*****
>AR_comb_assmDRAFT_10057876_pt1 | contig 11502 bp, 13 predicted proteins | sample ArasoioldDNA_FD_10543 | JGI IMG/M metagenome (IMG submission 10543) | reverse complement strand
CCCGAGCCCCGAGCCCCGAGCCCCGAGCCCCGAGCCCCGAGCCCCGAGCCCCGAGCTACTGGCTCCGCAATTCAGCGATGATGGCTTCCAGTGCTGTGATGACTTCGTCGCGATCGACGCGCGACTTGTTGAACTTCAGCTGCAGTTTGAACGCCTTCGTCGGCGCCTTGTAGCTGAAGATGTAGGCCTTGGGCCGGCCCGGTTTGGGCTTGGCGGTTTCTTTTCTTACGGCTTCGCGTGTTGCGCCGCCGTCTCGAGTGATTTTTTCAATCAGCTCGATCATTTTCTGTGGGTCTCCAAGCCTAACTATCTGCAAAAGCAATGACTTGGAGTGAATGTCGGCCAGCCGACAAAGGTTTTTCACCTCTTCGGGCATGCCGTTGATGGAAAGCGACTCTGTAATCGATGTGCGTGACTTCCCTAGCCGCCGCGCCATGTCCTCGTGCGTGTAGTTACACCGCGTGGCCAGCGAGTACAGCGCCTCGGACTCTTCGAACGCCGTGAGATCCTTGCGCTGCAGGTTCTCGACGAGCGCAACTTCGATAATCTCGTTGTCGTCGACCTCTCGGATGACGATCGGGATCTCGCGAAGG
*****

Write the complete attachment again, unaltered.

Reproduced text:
>AR_comb_assmDRAFT_10057876_pt1 | contig 11502 bp, 13 predicted proteins | sample ArasoioldDNA_FD_10543 | JGI IMG/M metagenome (IMG submission 10543) | reverse complement strand
CCCGAGCCCCGAGCCCCGAGCCCCGAGCCCCGAGCCCCGAGCCCCGAGCCCCGAGCTACTGGCTCCGCAATTCAGCGATGATGGCTTCCAGTGCTGTGATGACTTCGTCGCGATCGACGCGCGACTTGTTGAACTTCAGCTGCAGTTTGAACGCCTTCGTCGGCGCCTTGTAGCTGAAGATGTAGGCCTTGGGCCGGCCCGGTTTGGGCTTGGCGGTTTCTTTTCTTACGGCTTCGCGTGTTGCGCCGCCGTCTCGAGTGATTTTTTCAATCAGCTCGATCATTTTCTGTGGGTCTCCAAGCCTAACTATCTGCAAAAGCAATGACTTGGAGTGAATGTCGGCCAGCCGACAAAGGTTTTTCACCTCTTCGGGCATGCCGTTGATGGAAAGCGACTCTGTAATCGATGTGCGTGACTTCCCTAGCCGCCGCGCCATGTCCTCGTGCGTGTAGTTACACCGCGTGGCCAGCGAGTACAGCGCCTCGGACTCTTCGAACGCCGTGAGATCCTTGCGCTGCAGGTTCTCGACGAGCGCAACTTCGATAATCTCGTTGTCGTCGACCTCTCGGATGACGATCGGGATCTCGCGAAGG